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”Kadou” An Aspect of Japanese Traditions



“Kado” is the art of flower-arrangement and it is also called “Ikebana”.

“Kado” is a type of “Ikebana”, an art of combining plants such as flowers and trees, with the aspect of Geido (accomplishments). 

“Kado” is definitely one representative of Japanese Traditions.

A widely-accepted theory is that Kado originated from floral offerings being presented at a Buddhist alter, together with the introduction and development of Buddhism.  

Today, ‘Kado’ often refers to flower arrangement that prevailed in the Bunka-Bunsei era (1804-1830) during the late Edo period.

Kado is also called as Ikebana .

However, ‘Kado’ places more emphasis on the aspect of seeking for the teachings of Buddha than ‘Ikebana.’

Kado was established during the mid Muromachi period (1333-1573) by monks of Choho-ji Temple (Rotsukakudo) in Kyoto.

It is said that there are 144 schools in “Kado”.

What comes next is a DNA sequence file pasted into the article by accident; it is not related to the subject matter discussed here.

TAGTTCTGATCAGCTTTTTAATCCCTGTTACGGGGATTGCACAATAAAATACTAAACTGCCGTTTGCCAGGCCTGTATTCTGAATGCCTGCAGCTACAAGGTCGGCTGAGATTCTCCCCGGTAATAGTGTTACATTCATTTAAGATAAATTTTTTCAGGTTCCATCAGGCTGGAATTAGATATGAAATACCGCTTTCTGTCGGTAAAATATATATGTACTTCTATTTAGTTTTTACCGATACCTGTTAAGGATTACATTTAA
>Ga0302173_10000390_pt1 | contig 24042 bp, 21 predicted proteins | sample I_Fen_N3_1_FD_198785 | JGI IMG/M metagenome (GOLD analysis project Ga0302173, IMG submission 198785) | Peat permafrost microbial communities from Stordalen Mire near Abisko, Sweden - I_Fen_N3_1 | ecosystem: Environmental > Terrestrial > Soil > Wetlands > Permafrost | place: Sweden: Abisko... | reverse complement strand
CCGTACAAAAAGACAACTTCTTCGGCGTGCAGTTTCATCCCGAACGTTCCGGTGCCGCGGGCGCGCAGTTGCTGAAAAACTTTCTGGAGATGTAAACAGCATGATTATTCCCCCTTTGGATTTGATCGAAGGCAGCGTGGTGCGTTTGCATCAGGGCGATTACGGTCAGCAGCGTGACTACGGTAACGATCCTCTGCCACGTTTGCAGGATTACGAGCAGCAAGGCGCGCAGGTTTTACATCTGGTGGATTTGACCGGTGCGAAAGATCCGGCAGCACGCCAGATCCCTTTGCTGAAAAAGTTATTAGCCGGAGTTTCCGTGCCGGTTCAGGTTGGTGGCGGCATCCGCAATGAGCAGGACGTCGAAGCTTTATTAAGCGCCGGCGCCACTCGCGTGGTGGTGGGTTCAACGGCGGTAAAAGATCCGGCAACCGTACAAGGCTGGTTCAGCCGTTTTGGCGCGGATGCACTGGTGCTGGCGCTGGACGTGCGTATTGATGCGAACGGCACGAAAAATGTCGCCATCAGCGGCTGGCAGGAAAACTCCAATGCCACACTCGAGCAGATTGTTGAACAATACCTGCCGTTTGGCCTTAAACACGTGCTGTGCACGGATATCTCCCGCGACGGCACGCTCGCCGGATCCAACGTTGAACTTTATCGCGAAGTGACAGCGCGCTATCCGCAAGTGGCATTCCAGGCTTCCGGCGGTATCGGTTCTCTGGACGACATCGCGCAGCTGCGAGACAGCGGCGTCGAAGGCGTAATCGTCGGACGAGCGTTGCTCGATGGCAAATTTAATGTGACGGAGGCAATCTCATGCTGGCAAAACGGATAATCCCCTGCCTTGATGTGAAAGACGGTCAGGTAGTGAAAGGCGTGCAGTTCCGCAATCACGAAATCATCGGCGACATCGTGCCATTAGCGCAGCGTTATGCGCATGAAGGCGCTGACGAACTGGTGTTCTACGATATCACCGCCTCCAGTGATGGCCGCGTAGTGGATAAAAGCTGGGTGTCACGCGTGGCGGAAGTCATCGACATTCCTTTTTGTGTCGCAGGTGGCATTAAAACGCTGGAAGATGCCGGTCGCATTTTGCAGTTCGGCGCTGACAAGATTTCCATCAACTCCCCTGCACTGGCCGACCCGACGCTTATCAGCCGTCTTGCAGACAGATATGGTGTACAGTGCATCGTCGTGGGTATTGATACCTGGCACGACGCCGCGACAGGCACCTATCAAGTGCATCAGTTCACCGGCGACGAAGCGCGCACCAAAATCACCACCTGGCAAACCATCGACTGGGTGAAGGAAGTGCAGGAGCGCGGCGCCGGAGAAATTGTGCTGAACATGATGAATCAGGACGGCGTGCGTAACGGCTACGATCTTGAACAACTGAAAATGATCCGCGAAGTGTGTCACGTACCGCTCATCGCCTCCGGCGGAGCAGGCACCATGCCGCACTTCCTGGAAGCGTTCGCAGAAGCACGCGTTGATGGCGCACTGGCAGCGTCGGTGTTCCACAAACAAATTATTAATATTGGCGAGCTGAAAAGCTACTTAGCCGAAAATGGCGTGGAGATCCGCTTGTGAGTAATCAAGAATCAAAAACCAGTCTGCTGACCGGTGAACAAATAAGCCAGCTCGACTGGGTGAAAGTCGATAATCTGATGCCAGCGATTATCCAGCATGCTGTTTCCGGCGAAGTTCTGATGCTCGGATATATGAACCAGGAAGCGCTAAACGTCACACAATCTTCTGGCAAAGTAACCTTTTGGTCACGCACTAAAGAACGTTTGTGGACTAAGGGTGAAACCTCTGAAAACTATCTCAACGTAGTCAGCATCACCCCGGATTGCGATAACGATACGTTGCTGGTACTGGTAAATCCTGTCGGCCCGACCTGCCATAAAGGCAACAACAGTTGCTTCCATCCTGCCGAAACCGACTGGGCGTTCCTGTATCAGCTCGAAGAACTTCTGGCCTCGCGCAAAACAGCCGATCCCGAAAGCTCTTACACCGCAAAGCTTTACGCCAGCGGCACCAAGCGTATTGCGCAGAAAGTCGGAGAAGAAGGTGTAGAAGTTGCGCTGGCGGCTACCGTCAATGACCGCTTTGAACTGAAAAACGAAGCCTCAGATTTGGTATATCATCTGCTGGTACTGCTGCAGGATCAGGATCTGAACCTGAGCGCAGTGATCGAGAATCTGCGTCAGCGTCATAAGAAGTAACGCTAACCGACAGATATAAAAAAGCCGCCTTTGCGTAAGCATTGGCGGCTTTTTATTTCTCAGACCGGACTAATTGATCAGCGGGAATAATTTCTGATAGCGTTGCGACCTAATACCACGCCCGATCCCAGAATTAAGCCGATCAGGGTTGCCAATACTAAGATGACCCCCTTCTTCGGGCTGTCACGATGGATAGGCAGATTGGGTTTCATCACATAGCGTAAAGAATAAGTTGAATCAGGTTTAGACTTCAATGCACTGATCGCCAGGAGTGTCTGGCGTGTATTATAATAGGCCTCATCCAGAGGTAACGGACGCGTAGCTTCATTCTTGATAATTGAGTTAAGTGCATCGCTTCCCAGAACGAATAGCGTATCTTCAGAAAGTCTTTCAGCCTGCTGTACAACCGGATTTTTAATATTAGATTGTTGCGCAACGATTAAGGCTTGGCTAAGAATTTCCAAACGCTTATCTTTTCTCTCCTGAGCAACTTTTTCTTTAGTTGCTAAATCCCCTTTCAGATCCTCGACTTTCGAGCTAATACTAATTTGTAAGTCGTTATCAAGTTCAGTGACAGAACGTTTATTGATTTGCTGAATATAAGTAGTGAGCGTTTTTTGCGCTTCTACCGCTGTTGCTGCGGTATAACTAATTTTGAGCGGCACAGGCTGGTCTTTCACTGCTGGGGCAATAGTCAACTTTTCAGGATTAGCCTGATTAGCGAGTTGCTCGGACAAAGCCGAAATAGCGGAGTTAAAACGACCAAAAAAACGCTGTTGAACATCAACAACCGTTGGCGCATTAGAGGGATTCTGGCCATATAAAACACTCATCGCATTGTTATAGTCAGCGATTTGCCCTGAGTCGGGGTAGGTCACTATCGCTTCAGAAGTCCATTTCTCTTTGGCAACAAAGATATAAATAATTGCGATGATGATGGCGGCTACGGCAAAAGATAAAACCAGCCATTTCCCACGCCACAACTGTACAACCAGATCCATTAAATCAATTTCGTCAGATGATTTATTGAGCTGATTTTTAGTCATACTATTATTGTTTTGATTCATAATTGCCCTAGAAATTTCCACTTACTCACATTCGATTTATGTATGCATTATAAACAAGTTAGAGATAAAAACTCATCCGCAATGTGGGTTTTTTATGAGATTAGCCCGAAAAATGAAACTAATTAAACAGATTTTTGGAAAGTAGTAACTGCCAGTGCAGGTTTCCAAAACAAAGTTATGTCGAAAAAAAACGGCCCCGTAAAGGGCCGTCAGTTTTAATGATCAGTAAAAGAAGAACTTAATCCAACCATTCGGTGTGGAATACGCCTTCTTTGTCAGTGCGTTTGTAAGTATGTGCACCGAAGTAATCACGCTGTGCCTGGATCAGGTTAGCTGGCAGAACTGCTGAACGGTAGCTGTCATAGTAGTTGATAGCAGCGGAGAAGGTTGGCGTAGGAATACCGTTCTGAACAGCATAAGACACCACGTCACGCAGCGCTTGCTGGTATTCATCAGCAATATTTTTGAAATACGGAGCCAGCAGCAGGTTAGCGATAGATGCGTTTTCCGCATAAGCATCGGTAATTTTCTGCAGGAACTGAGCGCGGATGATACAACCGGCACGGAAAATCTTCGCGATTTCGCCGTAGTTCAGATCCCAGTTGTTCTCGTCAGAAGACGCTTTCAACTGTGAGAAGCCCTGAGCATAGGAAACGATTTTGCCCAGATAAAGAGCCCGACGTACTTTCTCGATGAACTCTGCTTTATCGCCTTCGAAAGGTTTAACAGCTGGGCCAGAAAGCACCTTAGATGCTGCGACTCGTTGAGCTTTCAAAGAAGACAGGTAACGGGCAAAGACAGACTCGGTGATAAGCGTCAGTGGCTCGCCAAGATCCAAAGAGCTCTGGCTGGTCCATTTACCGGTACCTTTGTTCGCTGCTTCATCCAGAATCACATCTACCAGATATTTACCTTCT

A different types of flowers are arranged in a style differs among various schools.

From the end of the Edo period (1603 – 1868) until the early Meiji period (!868 – 1912), Kado and Ikebana was introduced to the West thanks to the “Japonisme” (worldwide Japanese culture boom), and this gave a significant influence to European floral decoration as a technique of vertical flower arrangement.

It can be said that the act itself to decorate the flowers is universal, however, it is a unique idea to decorate flowers with the aim of “state as if flowers bloom naturally”.

Have you enjoyed the story of an aspect of Japanese Traditions today ?

Please come to visit Japan to explore the world of profound flow


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